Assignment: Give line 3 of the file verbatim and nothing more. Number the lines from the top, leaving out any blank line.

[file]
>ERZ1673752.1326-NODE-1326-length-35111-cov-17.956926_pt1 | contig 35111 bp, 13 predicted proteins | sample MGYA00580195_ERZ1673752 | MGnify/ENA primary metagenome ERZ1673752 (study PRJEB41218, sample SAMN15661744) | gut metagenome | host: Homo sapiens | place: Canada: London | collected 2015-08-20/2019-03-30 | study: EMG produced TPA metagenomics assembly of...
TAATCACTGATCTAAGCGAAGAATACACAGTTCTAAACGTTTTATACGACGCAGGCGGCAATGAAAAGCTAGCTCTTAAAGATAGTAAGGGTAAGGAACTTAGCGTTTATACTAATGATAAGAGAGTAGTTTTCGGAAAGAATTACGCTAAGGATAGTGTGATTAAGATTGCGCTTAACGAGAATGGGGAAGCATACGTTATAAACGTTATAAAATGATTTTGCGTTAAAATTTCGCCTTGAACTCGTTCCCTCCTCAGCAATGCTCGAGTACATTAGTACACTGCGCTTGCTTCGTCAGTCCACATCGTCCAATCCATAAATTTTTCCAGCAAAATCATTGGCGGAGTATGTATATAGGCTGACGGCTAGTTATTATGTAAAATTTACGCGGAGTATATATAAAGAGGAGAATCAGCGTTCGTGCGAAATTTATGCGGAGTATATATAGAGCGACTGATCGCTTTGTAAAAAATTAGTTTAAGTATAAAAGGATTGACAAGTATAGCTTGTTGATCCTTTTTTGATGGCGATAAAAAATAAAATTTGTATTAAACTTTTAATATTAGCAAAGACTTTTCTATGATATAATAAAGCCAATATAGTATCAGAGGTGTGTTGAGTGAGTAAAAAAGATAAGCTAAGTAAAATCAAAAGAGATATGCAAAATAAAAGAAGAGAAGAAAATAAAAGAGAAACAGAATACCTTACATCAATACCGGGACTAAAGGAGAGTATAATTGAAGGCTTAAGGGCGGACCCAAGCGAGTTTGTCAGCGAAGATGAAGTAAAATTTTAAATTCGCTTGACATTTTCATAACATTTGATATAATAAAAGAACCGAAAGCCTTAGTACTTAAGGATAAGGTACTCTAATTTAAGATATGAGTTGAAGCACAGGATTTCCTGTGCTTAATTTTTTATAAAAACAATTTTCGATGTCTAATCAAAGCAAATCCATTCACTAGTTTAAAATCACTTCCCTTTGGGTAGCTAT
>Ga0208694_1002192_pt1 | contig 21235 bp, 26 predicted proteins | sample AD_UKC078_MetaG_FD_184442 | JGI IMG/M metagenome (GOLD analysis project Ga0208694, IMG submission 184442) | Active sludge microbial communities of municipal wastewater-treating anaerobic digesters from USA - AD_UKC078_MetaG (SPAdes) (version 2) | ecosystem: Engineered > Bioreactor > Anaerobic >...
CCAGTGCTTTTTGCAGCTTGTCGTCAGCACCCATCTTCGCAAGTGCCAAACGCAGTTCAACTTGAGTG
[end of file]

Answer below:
>Ga0208694_1002192_pt1 | contig 21235 bp, 26 predicted proteins | sample AD_UKC078_MetaG_FD_184442 | JGI IMG/M metagenome (GOLD analysis project Ga0208694, IMG submission 184442) | Active sludge microbial communities of municipal wastewater-treating anaerobic digesters from USA - AD_UKC078_MetaG (SPAdes) (version 2) | ecosystem: Engineered > Bioreactor > Anaerobic >...